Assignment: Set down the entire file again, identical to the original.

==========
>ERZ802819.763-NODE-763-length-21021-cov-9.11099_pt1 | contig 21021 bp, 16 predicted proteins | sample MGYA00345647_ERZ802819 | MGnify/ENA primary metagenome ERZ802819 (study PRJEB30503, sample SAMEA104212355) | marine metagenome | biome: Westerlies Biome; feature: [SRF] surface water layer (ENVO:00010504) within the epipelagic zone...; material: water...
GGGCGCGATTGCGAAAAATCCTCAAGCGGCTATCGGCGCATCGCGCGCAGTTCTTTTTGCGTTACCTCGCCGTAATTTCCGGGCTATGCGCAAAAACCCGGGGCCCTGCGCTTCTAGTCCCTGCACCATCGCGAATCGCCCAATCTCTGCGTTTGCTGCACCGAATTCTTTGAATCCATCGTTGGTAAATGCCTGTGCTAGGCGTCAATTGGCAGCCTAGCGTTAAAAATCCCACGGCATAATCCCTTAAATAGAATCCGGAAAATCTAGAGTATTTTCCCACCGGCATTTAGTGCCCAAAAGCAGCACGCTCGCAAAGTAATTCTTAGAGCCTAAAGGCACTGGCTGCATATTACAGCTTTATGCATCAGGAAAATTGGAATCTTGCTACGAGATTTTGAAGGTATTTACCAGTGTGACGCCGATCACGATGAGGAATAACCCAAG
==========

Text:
>ERZ802819.763-NODE-763-length-21021-cov-9.11099_pt1 | contig 21021 bp, 16 predicted proteins | sample MGYA00345647_ERZ802819 | MGnify/ENA primary metagenome ERZ802819 (study PRJEB30503, sample SAMEA104212355) | marine metagenome | biome: Westerlies Biome; feature: [SRF] surface water layer (ENVO:00010504) within the epipelagic zone...; material: water...
GGGCGCGATTGCGAAAAATCCTCAAGCGGCTATCGGCGCATCGCGCGCAGTTCTTTTTGCGTTACCTCGCCGTAATTTCCGGGCTATGCGCAAAAACCCGGGGCCCTGCGCTTCTAGTCCCTGCACCATCGCGAATCGCCCAATCTCTGCGTTTGCTGCACCGAATTCTTTGAATCCATCGTTGGTAAATGCCTGTGCTAGGCGTCAATTGGCAGCCTAGCGTTAAAAATCCCACGGCATAATCCCTTAAATAGAATCCGGAAAATCTAGAGTATTTTCCCACCGGCATTTAGTGCCCAAAAGCAGCACGCTCGCAAAGTAATTCTTAGAGCCTAAAGGCACTGGCTGCATATTACAGCTTTATGCATCAGGAAAATTGGAATCTTGCTACGAGATTTTGAAGGTATTTACCAGTGTGACGCCGATCACGATGAGGAATAACCCAAG